Lattice QCD Community Visits ORNL to Discuss Challenges in the Field
Users discuss future computing needs at OLCF workshop
Members of the U.S. Quantum Chromodynamics Collaboration (USQCD) converged on Oak Ridge National Laboratory (ORNL) April 29–30 to discuss their exploration of the strong nuclear force and the computing resources that will keep that exploration moving forward.
By binding quarks and gluons, the strong force is responsible for the nuclei of atoms and, by extension, the world as we know it. The QCD community plays a key role in the Department of Energy’s science mission at both the experimental and computational levels.
The workshop brought QCD researchers together with OLCF computing experts. The first day included an introduction from OLCF Director of Science Jack Wells and a talk from Fermilab’s Paul Mackenzie, who serves as chair of the USQCD Executive Committee. Mackenzie discussed QCD research at high-energy accelerators around the world, including Europe’s Large Hadron Collider.
Wells noted that the OLCF will continue to upgrade its systems and that it needs input from important users along the way. Because QCD researchers are major OLCF users through the lattice QCD computational approach, their insights will be indispensable.
The second day of the workshop focused on lattice QCD application development in preparation for ORNL’s Titan system.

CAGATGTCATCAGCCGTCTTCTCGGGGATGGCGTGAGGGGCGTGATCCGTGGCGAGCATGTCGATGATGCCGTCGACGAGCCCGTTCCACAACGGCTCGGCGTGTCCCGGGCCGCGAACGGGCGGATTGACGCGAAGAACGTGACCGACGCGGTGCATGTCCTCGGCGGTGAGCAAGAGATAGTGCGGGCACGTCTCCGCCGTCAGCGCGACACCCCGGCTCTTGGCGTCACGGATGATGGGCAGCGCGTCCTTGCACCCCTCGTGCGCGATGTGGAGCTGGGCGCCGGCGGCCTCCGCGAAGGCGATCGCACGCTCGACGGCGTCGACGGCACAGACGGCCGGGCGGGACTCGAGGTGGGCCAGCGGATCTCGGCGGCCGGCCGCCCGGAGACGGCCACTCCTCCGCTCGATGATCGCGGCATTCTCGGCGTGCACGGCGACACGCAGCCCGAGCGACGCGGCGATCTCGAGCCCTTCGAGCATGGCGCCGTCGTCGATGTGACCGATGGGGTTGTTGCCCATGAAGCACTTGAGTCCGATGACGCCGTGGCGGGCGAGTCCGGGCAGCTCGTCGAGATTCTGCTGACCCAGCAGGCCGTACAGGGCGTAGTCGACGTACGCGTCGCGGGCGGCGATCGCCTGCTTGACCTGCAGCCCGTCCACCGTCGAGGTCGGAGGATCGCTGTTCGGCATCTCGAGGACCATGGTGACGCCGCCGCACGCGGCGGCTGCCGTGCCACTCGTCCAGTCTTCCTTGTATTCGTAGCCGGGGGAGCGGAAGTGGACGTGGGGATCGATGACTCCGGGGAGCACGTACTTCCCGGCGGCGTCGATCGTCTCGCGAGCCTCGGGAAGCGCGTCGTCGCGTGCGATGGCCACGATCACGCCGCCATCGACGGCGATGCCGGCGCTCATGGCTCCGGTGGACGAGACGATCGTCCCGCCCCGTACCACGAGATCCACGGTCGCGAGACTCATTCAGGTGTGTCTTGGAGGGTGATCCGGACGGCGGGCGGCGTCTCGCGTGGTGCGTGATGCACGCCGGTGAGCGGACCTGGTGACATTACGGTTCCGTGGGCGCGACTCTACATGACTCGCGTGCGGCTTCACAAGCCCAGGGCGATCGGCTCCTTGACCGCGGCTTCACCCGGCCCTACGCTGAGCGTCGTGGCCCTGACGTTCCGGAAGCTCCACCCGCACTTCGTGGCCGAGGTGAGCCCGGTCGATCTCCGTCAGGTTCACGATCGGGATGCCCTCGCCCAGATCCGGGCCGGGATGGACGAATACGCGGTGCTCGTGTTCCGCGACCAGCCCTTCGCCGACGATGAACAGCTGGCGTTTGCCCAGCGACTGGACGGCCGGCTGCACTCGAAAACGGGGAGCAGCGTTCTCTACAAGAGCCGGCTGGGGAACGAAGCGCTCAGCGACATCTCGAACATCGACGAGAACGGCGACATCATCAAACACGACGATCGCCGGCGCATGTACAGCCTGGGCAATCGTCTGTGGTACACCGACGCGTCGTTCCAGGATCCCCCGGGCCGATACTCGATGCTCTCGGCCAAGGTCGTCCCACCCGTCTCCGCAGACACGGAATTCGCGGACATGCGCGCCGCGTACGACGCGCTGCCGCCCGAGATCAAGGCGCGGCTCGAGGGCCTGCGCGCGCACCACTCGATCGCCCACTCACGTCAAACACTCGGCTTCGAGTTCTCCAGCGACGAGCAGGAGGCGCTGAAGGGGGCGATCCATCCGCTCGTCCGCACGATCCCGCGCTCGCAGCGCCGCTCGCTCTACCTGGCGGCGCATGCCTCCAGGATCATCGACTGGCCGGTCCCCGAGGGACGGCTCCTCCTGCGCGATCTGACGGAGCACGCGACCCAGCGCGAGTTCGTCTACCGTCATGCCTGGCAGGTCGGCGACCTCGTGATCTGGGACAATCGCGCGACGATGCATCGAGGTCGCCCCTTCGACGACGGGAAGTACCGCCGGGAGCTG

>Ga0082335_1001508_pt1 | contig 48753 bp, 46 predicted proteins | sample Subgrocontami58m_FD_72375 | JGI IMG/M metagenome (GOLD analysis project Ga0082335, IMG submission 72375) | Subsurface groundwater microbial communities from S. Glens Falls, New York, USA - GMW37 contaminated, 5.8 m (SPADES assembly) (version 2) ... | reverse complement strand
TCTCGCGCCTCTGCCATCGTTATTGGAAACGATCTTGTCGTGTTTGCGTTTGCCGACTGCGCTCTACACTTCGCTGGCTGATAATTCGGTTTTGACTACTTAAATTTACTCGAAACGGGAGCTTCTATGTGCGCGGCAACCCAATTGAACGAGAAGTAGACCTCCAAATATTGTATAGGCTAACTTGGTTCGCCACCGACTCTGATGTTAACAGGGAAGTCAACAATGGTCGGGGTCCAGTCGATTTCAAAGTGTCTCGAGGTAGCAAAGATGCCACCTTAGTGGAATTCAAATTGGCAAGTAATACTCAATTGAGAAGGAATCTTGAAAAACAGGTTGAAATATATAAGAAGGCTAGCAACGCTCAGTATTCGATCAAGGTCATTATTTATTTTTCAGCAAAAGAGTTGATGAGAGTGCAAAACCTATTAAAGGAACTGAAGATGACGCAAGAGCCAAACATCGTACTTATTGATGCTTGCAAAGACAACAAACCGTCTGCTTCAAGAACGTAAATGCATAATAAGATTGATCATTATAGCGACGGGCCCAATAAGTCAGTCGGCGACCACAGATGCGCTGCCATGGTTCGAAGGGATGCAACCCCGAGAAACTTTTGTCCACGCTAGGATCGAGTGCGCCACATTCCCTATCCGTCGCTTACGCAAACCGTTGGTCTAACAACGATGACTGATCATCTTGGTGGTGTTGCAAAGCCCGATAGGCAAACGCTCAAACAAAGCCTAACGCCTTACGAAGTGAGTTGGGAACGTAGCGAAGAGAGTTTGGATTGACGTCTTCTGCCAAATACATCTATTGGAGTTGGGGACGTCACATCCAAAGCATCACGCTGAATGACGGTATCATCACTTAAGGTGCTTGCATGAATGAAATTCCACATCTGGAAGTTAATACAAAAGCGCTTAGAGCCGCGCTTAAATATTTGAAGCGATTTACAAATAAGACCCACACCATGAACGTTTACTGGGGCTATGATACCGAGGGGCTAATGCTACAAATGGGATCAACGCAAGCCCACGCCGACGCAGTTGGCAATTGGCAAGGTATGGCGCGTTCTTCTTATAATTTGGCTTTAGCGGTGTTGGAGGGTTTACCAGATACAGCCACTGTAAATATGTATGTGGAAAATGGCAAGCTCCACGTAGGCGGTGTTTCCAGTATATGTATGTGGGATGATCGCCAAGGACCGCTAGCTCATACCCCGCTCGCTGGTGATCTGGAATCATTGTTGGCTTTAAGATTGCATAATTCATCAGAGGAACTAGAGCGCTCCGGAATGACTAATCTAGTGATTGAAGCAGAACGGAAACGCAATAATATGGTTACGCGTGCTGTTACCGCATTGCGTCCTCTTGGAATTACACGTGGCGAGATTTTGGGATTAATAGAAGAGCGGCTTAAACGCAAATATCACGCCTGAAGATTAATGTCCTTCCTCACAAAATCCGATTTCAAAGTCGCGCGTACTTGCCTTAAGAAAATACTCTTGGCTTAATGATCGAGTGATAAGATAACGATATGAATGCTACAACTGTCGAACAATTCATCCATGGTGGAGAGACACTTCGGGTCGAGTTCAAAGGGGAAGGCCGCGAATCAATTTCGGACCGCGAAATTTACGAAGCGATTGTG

“Scientists utilize lattice QCD calculations to predict phenomena and provide guidance to experimental efforts where the quarks and gluons are the relevant degrees of freedom,” said David Dean, director of ORNL’s Physics Division. “These types of calculations are extremely important for the Nuclear and High Energy Physics communities and require resources and expertise available at world-leading computational facilities such as ORNL’s LCF.”
The event was organized by ORNL and OLCF computational nuclear physicist Hai Ah Nam.
Nam noted that QCD research is consistently among the largest recipients of supercomputer time through the Innovative and Novel Computational Impact on Theory and Experiment. As such, she said, INCITE supercomputing centers such as the OLCF need to understand the needs of QCD research.
“We can’t rely on, ‘If you build it, they will come,’” Nam explained. “We have to be very in-tune with our user community and understand not only their computational needs but their science goals. Sometimes it takes a workshop such as this to bring the right people together to communicate that, to make sure that the U.S. is competitive in their scientific research.”—by Leah Moore